The growing adoption of nature inspired interior design is about much more than simple aesthetics. However it can have a significant positive impact on people’s health and well-being as well.
A space with a good visual connection with nature can be calming for occupants. It is not enough to think about visual clues, other senses need to be engaged – wooden furniture, playing recordings of running water or bird song can help bring the sounds and textures of the natural world to the inside., providing a multi-sensory experience that can ensure a strong connection between you and nature.
It is not just natural materials which can be used to harness the power of biophilic design. Natural analogues – manmade furniture and materials inspired by nature can be used to achieve the same effect. Furniture made up of biomorphic forms – curved desktops or shelving units – can reflect the asymmetrical shapes of trees and plant life, while modular timber floor, wallpaper or carpet patterns can mimic the randomness and complexity of a leaf-strewn forest floor. Some feature walls too can be painted in greens, blues and other shades that recall the hues found in nature.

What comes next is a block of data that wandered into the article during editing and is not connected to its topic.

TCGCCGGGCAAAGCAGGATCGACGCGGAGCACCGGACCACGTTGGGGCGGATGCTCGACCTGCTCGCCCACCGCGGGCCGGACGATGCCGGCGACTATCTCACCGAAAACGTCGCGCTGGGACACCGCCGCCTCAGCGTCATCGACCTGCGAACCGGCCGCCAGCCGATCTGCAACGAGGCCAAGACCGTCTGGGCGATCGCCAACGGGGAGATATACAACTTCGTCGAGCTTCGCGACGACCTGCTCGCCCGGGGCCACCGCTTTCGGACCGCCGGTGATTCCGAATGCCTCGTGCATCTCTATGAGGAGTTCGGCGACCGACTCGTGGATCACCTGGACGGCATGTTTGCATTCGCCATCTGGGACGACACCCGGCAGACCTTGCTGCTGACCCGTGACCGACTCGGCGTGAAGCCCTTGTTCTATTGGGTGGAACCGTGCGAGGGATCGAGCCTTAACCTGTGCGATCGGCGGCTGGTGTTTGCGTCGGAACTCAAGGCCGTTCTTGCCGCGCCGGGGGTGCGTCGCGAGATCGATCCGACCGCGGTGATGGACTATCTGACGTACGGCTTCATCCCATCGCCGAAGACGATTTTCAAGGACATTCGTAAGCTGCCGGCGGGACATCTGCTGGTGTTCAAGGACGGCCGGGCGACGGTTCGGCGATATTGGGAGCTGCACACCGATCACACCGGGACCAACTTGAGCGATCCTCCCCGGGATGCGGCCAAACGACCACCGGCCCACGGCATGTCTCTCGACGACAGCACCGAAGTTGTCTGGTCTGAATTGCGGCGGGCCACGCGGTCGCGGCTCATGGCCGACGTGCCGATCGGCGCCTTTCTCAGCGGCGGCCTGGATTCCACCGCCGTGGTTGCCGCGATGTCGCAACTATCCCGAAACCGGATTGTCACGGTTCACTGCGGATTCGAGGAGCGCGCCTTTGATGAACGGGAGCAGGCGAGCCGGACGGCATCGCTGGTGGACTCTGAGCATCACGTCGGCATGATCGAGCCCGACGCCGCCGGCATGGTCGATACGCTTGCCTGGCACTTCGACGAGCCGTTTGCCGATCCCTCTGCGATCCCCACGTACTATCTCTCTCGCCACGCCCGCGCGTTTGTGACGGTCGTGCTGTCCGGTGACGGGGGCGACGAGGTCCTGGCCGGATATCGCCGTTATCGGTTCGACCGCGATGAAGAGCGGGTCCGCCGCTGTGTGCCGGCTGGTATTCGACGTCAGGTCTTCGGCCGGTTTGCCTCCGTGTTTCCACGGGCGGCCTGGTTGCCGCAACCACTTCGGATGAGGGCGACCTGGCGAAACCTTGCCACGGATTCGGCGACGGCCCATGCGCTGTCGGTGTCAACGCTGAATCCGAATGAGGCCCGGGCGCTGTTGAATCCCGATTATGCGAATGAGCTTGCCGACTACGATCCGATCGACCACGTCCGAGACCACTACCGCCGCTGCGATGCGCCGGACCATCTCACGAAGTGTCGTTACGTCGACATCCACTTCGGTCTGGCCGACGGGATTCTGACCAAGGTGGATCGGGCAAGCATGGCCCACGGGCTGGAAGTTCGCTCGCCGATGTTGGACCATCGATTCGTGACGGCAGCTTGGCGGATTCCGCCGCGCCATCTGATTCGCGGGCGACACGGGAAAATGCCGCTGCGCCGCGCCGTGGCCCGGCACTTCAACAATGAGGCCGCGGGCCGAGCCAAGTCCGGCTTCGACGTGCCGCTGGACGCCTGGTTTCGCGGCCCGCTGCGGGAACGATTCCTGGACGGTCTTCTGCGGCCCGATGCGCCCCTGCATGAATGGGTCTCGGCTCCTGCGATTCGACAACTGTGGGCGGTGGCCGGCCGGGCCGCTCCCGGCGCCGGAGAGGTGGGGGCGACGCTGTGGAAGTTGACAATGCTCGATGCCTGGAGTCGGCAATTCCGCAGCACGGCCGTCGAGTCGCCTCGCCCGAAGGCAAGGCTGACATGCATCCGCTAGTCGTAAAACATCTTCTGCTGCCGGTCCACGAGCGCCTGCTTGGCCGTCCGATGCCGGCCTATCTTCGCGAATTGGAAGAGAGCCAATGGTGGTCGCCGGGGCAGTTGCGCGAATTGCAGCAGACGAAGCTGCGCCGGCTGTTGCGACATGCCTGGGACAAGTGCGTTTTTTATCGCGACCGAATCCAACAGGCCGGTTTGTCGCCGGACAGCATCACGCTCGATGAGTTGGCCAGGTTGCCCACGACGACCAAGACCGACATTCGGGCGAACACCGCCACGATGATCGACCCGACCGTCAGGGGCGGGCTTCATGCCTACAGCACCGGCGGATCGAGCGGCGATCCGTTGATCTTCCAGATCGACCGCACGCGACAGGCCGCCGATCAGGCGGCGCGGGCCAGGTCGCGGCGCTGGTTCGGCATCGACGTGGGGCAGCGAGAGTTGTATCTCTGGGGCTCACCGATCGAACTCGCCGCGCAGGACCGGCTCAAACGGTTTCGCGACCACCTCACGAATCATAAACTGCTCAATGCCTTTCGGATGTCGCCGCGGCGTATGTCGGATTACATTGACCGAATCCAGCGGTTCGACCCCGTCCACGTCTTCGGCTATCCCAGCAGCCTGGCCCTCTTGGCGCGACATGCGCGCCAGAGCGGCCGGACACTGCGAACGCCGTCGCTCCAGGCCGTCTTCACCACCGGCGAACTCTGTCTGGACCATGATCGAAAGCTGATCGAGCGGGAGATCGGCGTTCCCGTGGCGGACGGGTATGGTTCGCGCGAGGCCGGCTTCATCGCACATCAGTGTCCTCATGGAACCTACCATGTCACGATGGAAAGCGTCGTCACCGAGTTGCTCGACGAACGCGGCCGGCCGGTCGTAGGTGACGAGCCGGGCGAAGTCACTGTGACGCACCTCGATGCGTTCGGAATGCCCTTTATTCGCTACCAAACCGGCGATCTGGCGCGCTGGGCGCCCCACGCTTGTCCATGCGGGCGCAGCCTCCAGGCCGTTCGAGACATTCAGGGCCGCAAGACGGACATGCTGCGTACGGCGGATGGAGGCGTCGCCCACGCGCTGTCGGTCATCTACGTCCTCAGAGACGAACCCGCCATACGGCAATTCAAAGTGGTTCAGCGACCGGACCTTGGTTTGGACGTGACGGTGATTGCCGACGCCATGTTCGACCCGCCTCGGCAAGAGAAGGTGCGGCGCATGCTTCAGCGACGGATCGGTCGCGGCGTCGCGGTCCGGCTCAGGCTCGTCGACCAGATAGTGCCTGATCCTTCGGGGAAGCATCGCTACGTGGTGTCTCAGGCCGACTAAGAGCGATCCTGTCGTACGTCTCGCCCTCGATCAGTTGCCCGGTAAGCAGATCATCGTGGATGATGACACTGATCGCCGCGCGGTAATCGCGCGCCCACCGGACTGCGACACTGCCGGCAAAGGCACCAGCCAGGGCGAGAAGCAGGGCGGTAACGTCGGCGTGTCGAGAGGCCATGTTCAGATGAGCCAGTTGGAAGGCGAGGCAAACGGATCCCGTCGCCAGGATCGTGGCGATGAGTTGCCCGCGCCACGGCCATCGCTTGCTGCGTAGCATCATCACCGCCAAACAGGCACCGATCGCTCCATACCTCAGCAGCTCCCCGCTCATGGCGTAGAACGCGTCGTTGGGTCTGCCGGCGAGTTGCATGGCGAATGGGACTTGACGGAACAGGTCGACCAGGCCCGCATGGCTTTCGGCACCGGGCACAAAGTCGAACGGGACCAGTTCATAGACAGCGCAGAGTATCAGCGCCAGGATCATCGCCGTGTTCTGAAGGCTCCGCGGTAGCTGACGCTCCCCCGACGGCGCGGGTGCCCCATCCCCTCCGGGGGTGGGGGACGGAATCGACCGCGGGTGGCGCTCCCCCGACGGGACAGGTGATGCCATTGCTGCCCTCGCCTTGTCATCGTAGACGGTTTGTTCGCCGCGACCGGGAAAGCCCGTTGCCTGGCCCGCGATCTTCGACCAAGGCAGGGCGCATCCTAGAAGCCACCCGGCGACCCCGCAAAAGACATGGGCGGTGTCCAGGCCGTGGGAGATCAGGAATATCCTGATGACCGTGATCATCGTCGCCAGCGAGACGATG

A key part of good biophilic design is striking a balance between emphasising the openness of a space – highlighting its prospect of the view of the room from your perspective – and creating safe areas, or refuges/recesses, where you can read or work alone, quietly.